Article ID: CBB576226350

Animal deception and the content of signals (2021)


In cases of animal mimicry, the receiver of the signal learns the truth that he is either dealing with the real thing or with a mimic. Thus, despite being a prototypical example of animal deception, mimicry does not seem to qualify as deception on the traditional definition, since the receiver is not actually misled. We offer a new account of propositional content in sender-receiver games that explains how the receiver is misled (and deceived) by mimicry. We show that previous accounts of deception, and of propositional content, give incorrect results about whether certain signals are deceptive.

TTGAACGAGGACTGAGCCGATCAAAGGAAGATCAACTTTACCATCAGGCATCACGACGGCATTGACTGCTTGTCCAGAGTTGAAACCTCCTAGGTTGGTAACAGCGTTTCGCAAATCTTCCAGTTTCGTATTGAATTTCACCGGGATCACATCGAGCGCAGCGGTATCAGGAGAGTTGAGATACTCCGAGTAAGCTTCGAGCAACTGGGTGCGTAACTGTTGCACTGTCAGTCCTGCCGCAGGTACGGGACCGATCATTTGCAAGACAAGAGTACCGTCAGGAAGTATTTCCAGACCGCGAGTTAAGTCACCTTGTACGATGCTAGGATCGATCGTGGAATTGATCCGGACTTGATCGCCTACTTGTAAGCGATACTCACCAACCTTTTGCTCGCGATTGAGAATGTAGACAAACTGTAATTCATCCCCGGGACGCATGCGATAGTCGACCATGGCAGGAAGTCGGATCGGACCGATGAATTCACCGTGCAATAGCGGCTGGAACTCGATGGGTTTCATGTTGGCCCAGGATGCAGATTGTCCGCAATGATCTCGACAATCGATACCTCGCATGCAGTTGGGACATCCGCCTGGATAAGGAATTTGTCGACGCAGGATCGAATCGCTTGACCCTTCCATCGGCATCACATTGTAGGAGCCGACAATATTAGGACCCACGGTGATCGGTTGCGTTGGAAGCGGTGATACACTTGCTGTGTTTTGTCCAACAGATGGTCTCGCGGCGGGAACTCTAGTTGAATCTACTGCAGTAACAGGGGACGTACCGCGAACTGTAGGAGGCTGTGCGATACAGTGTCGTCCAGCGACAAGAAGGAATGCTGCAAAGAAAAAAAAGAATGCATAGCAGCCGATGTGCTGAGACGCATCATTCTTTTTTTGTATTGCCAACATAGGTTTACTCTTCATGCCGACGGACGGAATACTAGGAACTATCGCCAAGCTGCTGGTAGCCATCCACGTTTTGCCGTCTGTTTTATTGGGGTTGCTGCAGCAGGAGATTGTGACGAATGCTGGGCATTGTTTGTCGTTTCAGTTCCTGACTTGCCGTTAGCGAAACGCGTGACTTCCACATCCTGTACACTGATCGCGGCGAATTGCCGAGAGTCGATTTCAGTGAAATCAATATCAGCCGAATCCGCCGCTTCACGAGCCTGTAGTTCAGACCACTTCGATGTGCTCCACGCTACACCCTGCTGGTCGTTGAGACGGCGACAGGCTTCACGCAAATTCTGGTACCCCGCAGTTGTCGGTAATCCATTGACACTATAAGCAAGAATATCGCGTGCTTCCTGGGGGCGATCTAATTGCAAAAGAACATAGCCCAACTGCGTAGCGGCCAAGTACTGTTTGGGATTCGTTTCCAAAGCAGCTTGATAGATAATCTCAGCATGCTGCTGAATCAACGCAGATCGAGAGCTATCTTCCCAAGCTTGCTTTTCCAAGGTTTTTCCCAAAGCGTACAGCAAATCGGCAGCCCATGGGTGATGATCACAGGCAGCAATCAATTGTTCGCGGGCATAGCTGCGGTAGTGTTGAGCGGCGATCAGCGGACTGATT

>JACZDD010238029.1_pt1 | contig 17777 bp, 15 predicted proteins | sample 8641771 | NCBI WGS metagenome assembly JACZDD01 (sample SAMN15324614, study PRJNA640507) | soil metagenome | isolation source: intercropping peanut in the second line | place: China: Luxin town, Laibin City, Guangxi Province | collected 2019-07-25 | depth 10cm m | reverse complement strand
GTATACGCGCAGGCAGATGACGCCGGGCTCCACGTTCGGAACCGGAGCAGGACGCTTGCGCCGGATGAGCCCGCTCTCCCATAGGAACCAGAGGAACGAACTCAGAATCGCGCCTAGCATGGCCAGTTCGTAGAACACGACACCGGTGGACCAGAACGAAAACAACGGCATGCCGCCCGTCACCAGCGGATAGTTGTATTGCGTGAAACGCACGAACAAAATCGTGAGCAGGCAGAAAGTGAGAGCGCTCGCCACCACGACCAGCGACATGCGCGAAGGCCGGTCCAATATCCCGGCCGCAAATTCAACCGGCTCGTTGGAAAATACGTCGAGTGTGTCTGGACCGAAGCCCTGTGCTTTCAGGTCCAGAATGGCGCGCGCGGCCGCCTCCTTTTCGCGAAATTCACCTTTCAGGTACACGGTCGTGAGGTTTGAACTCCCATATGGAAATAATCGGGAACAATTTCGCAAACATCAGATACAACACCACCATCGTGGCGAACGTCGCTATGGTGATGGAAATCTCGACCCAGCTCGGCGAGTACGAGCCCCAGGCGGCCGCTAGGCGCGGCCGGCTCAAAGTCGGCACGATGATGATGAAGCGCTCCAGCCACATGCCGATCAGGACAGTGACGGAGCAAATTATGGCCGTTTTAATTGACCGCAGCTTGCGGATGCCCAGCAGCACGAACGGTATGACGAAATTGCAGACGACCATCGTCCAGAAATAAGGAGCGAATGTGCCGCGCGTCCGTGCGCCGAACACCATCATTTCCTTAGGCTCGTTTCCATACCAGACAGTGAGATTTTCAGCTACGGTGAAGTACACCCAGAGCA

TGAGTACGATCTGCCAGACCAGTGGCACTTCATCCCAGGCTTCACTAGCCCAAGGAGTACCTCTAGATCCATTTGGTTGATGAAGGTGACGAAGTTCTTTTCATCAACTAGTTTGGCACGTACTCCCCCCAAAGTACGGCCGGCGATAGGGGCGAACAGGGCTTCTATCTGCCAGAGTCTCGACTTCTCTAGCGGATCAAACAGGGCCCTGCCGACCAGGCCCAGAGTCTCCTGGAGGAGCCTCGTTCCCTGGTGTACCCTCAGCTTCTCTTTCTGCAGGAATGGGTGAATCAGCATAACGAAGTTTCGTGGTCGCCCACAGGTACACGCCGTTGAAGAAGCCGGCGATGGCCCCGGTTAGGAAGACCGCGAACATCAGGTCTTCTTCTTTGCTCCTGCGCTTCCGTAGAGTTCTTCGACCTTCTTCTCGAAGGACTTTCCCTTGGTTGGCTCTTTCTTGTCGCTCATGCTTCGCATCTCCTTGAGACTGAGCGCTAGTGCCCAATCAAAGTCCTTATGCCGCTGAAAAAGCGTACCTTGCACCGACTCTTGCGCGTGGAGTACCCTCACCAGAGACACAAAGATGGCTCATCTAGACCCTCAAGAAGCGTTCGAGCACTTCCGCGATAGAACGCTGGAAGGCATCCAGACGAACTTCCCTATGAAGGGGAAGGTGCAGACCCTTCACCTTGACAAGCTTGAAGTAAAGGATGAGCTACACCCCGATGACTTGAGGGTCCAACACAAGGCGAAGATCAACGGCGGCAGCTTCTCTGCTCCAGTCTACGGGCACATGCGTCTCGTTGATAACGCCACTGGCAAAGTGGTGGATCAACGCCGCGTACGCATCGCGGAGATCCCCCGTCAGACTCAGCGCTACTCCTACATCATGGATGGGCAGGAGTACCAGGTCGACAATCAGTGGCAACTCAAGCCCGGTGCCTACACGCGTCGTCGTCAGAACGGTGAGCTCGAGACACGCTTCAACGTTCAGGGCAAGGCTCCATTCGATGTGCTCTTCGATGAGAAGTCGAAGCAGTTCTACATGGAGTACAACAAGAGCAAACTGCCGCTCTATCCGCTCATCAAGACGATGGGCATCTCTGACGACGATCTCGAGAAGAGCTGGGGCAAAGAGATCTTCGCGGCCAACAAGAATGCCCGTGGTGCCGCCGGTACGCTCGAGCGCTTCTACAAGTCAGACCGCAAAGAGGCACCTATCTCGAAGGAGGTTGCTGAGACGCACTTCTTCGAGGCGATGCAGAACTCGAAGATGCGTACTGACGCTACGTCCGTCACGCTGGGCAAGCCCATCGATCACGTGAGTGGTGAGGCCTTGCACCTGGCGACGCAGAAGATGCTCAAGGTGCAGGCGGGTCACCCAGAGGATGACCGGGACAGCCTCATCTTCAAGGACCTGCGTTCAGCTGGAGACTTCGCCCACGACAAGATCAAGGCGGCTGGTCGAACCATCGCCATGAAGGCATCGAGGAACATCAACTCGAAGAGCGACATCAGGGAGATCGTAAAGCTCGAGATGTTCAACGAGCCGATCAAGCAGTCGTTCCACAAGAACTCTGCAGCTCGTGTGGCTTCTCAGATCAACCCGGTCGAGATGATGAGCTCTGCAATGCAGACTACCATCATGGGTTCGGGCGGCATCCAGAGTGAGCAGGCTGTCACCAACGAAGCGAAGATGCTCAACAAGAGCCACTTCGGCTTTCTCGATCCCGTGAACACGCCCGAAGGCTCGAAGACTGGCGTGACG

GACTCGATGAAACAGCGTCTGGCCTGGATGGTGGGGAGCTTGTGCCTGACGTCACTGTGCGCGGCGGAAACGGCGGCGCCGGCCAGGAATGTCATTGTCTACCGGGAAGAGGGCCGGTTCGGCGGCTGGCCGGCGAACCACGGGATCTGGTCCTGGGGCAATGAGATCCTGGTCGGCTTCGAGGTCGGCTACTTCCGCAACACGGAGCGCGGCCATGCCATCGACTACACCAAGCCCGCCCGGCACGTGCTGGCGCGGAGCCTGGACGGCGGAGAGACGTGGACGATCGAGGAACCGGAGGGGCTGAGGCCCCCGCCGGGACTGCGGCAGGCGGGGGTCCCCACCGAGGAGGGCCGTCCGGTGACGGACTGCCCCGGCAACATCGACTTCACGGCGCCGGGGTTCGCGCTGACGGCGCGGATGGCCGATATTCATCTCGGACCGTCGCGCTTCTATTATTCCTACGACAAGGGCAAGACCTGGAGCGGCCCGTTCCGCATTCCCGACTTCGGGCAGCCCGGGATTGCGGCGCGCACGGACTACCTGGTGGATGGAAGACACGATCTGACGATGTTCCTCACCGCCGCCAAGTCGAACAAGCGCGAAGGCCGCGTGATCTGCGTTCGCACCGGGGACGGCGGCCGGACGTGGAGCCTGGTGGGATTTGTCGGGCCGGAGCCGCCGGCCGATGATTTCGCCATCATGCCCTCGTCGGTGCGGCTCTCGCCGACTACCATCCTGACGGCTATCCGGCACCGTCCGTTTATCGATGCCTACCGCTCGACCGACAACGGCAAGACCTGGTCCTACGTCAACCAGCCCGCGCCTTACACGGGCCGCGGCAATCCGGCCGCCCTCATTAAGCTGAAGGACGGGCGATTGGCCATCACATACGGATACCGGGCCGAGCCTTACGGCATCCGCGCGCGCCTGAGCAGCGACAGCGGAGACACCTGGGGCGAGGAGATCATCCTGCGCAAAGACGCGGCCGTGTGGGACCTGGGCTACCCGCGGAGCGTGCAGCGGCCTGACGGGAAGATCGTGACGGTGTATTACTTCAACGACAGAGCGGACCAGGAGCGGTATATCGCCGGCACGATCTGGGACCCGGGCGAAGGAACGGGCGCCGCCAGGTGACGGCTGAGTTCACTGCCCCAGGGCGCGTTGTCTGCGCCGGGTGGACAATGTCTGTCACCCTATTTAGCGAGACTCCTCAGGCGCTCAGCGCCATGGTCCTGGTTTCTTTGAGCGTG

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Authors & Contributors
Birch, Jonathan
Godfrey-Smith, Peter
Tattersall, Ian
Oyama, Susan
Griesemer, James R.
Sterelny, Kim
Studies in History and Philosophy of Science Part C: Studies in History and Philosophy of Biological and Biomedical Sciences
Archives of Natural History
Studies in History and Philosophy of Science
Philosophy of Science
Journal of the History of Biology
Adaptation (biology)
Animal behavior
Philosophy of biology
Animal psychology
Wynne-Edwards, Vero Copner
Lack, David Lambert
Fernberger, Samuel Weiller
Lorenz, Konrad
Albertus Magnus
Callister, Henry
Time Periods
20th century, late
20th century, early
20th century
21st century
13th century
United States
Maryland (U.S.)
Florida (U.S.)
Sea World, San Diego

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